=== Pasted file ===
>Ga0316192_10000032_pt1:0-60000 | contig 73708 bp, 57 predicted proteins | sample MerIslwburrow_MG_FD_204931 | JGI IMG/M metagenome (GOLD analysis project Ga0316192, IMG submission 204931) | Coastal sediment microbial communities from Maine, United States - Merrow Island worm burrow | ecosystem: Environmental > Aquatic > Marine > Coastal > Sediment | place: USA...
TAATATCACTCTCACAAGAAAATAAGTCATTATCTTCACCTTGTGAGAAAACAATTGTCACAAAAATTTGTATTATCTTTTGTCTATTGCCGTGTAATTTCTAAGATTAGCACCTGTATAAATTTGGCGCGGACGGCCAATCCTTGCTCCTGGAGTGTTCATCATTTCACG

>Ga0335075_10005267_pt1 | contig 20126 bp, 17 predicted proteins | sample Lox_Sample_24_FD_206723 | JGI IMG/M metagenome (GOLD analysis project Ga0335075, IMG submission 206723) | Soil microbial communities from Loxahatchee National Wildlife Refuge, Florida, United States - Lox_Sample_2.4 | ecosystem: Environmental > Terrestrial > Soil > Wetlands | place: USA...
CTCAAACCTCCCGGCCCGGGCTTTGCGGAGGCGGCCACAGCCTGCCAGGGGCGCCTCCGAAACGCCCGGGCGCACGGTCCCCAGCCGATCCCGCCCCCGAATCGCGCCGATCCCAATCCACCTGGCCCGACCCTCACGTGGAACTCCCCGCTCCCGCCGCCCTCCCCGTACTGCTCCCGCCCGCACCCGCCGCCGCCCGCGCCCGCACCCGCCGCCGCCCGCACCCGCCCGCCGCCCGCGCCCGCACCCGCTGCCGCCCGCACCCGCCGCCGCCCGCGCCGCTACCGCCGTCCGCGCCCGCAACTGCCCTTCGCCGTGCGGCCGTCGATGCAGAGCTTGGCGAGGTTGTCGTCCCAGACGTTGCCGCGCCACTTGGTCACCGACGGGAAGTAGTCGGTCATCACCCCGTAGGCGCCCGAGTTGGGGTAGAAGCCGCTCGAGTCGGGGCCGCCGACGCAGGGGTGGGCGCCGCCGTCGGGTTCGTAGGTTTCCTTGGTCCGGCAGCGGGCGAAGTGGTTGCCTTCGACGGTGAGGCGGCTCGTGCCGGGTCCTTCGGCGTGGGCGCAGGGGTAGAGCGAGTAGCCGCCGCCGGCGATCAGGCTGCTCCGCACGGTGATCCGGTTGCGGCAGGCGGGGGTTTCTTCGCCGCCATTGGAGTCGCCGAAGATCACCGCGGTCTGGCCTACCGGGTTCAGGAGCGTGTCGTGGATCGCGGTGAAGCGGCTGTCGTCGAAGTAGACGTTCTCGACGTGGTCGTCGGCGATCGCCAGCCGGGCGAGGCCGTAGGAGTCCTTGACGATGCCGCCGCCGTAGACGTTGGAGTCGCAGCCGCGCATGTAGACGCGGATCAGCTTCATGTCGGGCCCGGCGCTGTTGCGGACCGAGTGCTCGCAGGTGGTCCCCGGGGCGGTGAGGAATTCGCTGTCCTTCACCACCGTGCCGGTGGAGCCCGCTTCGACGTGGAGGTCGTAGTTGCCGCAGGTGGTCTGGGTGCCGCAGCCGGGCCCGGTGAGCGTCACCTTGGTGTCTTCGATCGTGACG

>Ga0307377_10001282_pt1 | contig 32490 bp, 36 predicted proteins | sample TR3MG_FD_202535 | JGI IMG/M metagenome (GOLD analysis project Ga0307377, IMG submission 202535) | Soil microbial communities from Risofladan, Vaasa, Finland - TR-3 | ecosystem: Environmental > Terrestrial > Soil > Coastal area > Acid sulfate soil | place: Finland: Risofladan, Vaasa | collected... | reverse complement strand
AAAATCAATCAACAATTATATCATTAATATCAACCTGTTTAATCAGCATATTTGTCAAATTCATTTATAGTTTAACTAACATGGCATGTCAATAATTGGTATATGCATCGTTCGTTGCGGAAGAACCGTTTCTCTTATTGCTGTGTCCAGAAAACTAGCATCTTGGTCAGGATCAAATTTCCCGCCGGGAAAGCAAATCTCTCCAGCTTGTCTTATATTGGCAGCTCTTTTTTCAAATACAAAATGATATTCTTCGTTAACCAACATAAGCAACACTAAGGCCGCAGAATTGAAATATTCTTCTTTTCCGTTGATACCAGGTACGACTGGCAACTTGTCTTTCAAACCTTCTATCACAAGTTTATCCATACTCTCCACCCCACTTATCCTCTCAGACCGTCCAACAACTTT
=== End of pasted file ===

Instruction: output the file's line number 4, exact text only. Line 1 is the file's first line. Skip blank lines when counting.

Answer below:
CTCAAACCTCCCGGCCCGGGCTTTGCGGAGGCGGCCACAGCCTGCCAGGGGCGCCTCCGAAACGCCCGGGCGCACGGTCCCCAGCCGATCCCGCCCCCGAATCGCGCCGATCCCAATCCACCTGGCCCGACCCTCACGTGGAACTCCCCGCTCCCGCCGCCCTCCCCGTACTGCTCCCGCCCGCACCCGCCGCCGCCCGCGCCCGCACCCGCCGCCGCCCGCACCCGCCCGCCGCCCGCGCCCGCACCCGCTGCCGCCCGCACCCGCCGCCGCCCGCGCCGCTACCGCCGTCCGCGCCCGCAACTGCCCTTCGCCGTGCGGCCGTCGATGCAGAGCTTGGCGAGGTTGTCGTCCCAGACGTTGCCGCGCCACTTGGTCACCGACGGGAAGTAGTCGGTCATCACCCCGTAGGCGCCCGAGTTGGGGTAGAAGCCGCTCGAGTCGGGGCCGCCGACGCAGGGGTGGGCGCCGCCGTCGGGTTCGTAGGTTTCCTTGGTCCGGCAGCGGGCGAAGTGGTTGCCTTCGACGGTGAGGCGGCTCGTGCCGGGTCCTTCGGCGTGGGCGCAGGGGTAGAGCGAGTAGCCGCCGCCGGCGATCAGGCTGCTCCGCACGGTGATCCGGTTGCGGCAGGCGGGGGTTTCTTCGCCGCCATTGGAGTCGCCGAAGATCACCGCGGTCTGGCCTACCGGGTTCAGGAGCGTGTCGTGGATCGCGGTGAAGCGGCTGTCGTCGAAGTAGACGTTCTCGACGTGGTCGTCGGCGATCGCCAGCCGGGCGAGGCCGTAGGAGTCCTTGACGATGCCGCCGCCGTAGACGTTGGAGTCGCAGCCGCGCATGTAGACGCGGATCAGCTTCATGTCGGGCCCGGCGCTGTTGCGGACCGAGTGCTCGCAGGTGGTCCCCGGGGCGGTGAGGAATTCGCTGTCCTTCACCACCGTGCCGGTGGAGCCCGCTTCGACGTGGAGGTCGTAGTTGCCGCAGGTGGTCTGGGTGCCGCAGCCGGGCCCGGTGAGCGTCACCTTGGTGTCTTCGATCGTGACG